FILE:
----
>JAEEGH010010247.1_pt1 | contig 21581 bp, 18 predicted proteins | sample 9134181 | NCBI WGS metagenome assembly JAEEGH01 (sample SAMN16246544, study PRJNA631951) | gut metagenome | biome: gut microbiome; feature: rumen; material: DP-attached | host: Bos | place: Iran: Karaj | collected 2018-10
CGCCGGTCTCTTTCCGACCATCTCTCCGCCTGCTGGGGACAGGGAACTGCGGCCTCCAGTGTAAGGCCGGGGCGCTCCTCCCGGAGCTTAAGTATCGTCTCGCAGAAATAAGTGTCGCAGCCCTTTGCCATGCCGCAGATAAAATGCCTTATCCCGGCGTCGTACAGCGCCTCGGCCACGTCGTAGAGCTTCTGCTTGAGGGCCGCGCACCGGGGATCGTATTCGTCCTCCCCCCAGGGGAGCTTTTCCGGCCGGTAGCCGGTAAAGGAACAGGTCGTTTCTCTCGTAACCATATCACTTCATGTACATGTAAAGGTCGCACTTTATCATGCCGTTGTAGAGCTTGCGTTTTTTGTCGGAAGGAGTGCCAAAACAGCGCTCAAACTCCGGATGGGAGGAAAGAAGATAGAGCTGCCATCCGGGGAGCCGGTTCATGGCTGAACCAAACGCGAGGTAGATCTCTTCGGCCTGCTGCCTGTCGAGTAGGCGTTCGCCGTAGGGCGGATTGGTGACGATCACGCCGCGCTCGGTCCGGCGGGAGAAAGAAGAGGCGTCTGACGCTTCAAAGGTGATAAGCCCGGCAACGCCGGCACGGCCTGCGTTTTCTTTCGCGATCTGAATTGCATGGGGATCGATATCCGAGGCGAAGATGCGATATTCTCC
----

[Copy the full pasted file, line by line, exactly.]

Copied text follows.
>JAEEGH010010247.1_pt1 | contig 21581 bp, 18 predicted proteins | sample 9134181 | NCBI WGS metagenome assembly JAEEGH01 (sample SAMN16246544, study PRJNA631951) | gut metagenome | biome: gut microbiome; feature: rumen; material: DP-attached | host: Bos | place: Iran: Karaj | collected 2018-10
CGCCGGTCTCTTTCCGACCATCTCTCCGCCTGCTGGGGACAGGGAACTGCGGCCTCCAGTGTAAGGCCGGGGCGCTCCTCCCGGAGCTTAAGTATCGTCTCGCAGAAATAAGTGTCGCAGCCCTTTGCCATGCCGCAGATAAAATGCCTTATCCCGGCGTCGTACAGCGCCTCGGCCACGTCGTAGAGCTTCTGCTTGAGGGCCGCGCACCGGGGATCGTATTCGTCCTCCCCCCAGGGGAGCTTTTCCGGCCGGTAGCCGGTAAAGGAACAGGTCGTTTCTCTCGTAACCATATCACTTCATGTACATGTAAAGGTCGCACTTTATCATGCCGTTGTAGAGCTTGCGTTTTTTGTCGGAAGGAGTGCCAAAACAGCGCTCAAACTCCGGATGGGAGGAAAGAAGATAGAGCTGCCATCCGGGGAGCCGGTTCATGGCTGAACCAAACGCGAGGTAGATCTCTTCGGCCTGCTGCCTGTCGAGTAGGCGTTCGCCGTAGGGCGGATTGGTGACGATCACGCCGCGCTCGGTCCGGCGGGAGAAAGAAGAGGCGTCTGACGCTTCAAAGGTGATAAGCCCGGCAACGCCGGCACGGCCTGCGTTTTCTTTCGCGATCTGAATTGCATGGGGATCGATATCCGAGGCGAAGATGCGATATTCTCC